Open data: Opportunities and challenges for Africa’s development

By March 20, 2017 No Comments

by Simone Fugar

Open data: a basic human right?

Open data refers to data that can be freely accessed, used and redistributed by anyone without restrictions. The open data movement has sustained momentum for good reason. For the “access to information” to be recognized internationally as a fundamental human right, reinforces the importance of information in realizing economic, social and political development. By definition, information is simply data that has been processed – so surely open data is equally as important in realizing these development goals.

They say information is power – and so is open data.


Improving decision making from farmers to policy-makers

Data has become the cornerstone of effective decision making in many contexts. In the agriculture sector, open data has been a powerful tool in solving myriad problems in different stages of the food production chain. This is especially important given the current state of the global food system, which is facing pressures of climate uncertainty and a growing population.

In Africa, organizations such as Esoko have experienced first-hand the impact that open data has on livelihoods, by providing smallholder farmers relevant data on market prices and weather information via SMS and voice. Simply knowing if it will rain helps farmers plan fertilizer and pesticide use and improve efficient use of irrigation. With access to market prices, farmers are in a better position to negotiate with middle-men and can also decide where to sell their produce for the best price. Access to this basic information can help farmers increase their revenues; various research finds such services can improve incomes for farmers by about 10%.

Other more sophisticated uses of open data in improving decision making in agriculture exist. The GroenMonitor tool, for instance, uses satellite images and maps made public by the European Space Agency (ESA) to help farmers identify and mitigate pest outbreaks in the Netherlands. In California, open data from the US Department of Agriculture is being used by policy makers to inform how the state allocates its scarce water resources, during one of its most severe droughts on record.


Poor government data in developing countries

The potential to improve decision making for different actors in agriculture through open data is clear from the above examples. Although open data is used across both developed and developing countries, its sophisticated use is mostly concentrated in the former. Given that agriculture constitutes over 70% of the economy of Sub-Saharan Africa, the potential to impact lives and decisions through open data is huge, yet remains largely untapped.

This begets the question, if open data can be considered a basic human right and its potential to improve decision making is obvious, why aren’t developing countries harnessing this fully?

In developed countries, government remains a reliable source of data given they have the technical know-how and qualified human resource to collect quality data. Countries like the US and the UK have launched open data initiatives giving their citizens access to high value datasets generated by their respective government agencies.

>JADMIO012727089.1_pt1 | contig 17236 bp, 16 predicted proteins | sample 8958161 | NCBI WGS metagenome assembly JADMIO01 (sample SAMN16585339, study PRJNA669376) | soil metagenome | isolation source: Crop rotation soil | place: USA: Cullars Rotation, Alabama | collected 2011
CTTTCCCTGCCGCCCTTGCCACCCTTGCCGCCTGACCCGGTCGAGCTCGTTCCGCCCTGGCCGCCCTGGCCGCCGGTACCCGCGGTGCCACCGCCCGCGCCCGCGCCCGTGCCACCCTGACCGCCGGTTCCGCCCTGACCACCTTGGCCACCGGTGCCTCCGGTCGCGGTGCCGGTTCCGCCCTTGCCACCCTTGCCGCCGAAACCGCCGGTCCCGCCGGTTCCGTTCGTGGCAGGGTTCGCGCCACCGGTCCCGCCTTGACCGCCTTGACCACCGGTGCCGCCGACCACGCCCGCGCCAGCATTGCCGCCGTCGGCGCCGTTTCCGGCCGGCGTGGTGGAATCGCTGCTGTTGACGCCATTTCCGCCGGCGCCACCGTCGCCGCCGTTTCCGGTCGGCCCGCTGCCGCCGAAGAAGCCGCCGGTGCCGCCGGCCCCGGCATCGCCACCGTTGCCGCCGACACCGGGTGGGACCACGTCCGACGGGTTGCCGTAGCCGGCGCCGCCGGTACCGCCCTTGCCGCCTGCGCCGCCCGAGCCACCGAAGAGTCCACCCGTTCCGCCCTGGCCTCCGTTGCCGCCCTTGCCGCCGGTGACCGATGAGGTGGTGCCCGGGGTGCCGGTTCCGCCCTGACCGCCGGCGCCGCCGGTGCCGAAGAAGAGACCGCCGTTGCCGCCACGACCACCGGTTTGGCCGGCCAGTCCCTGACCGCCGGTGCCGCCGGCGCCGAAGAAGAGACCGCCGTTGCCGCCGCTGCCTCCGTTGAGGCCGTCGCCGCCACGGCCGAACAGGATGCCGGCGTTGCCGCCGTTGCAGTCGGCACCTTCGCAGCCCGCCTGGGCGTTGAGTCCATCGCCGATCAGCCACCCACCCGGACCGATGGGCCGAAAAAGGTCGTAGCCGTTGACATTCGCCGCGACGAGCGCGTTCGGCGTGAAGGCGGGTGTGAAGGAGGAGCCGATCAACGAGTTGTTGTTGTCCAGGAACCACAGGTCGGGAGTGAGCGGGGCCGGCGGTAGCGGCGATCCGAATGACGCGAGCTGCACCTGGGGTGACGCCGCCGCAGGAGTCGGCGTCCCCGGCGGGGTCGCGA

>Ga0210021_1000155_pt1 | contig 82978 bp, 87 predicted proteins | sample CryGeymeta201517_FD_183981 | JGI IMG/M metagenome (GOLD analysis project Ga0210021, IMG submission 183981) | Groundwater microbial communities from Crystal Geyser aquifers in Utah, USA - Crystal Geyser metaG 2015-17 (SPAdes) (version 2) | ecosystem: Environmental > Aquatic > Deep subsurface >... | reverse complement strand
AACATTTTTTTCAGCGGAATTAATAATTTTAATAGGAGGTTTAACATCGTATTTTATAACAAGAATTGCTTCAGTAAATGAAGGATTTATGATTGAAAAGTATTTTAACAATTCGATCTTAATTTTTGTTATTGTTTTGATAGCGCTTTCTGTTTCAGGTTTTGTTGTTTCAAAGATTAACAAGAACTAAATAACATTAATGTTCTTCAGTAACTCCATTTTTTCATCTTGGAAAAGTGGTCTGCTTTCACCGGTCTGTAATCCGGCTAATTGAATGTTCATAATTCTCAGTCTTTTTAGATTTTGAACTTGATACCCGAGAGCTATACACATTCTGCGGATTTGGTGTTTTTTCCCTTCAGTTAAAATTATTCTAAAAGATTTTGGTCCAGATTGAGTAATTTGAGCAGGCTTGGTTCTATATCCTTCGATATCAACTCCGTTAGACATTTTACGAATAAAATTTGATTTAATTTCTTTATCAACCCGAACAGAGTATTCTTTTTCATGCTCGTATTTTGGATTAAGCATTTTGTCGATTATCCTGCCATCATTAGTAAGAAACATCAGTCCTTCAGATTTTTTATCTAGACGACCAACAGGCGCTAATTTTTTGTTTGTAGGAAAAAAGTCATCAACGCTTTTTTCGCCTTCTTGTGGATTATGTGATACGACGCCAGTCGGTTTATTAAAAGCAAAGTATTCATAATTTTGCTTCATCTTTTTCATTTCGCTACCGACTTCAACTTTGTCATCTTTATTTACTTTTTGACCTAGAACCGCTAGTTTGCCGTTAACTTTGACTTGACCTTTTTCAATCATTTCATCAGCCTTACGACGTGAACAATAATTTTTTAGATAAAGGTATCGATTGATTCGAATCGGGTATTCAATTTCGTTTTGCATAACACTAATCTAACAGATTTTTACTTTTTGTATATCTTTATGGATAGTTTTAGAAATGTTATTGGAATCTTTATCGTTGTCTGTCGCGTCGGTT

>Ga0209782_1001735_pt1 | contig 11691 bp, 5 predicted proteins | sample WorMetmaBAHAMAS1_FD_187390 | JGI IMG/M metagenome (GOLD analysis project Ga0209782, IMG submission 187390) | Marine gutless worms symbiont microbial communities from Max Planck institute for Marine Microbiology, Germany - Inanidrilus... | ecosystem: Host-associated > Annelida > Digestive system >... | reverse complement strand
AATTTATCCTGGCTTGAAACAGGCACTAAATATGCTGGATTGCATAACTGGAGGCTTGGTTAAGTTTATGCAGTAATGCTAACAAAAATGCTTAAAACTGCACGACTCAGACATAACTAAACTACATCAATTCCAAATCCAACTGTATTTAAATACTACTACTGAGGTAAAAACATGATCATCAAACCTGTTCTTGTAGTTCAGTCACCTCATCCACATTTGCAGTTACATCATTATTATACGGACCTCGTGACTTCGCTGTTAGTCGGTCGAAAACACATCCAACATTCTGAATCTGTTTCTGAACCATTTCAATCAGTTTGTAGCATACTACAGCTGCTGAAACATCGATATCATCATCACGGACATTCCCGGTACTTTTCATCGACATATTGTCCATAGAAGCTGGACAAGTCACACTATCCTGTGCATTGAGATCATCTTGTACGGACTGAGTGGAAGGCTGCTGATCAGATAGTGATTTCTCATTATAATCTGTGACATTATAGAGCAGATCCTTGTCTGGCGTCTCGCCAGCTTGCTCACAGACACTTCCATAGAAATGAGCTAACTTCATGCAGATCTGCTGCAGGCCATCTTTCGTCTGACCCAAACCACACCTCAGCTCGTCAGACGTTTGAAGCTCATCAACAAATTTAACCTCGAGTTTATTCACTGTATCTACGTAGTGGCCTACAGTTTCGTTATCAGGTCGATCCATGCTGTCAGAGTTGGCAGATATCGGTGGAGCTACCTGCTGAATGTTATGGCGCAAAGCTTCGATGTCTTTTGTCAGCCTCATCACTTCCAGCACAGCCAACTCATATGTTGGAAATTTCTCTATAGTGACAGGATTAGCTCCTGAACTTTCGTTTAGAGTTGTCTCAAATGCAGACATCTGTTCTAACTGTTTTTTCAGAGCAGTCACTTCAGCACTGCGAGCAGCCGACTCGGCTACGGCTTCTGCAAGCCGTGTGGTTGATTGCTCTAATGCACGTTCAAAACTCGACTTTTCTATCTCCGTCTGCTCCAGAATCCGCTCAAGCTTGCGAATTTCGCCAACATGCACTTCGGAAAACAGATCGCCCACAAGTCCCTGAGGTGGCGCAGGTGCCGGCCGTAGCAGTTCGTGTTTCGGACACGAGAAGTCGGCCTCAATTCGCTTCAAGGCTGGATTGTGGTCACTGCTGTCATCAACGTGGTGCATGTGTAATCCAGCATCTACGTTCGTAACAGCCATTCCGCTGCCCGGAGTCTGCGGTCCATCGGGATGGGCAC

The story is different in less developed countries, where there is a dearth of information on basic economic and demographic data. According to the final report of the Data for African Development Working Group, which sought to understand the data gap in Africa, the challenges are fourfold:

  • Funding for data collection is often unstable and inadequate
  • Data accuracy is rarely checked
  • Donors’ priorities sometimes overtake national ones
  • National statistical offices lack incentives to improve


Business models for open data

Lack of reliable government data puts pressure on private sector actors to collect the data they need. However, once this data is collected it is at best shared and at worst, closed – meaning its access becomes limited to those within the organizations or to paying clients. This does not help solve the lack of open data problem, as those who cannot afford it at the bottom of the pyramid, are still left out of the loop.

One of the barriers to opening up data for private organizations is the lack of business models for open data. With the high cost of data collection in developing countries, it is no surprise that organizations would hesitate to share freely their data. The GODAN secretariat has developed a rich slide deck of Business Models for Open data which will be useful to any business looking to make more impact with their data.


Need for concerted effort to open up data

The importance of open data for informed decision making cannot be understated. And it is clear Africa needs more open data – and solutions developed around it – if we are to achieve sustainable development. This requires a concerted effort from all stakeholders from government, to private sector to the NGO community. Africa’s development in agriculture and other areas rests on our ability to generate quality data that is open, reliable and accessible to its decision makers – from an individual to a policy level.


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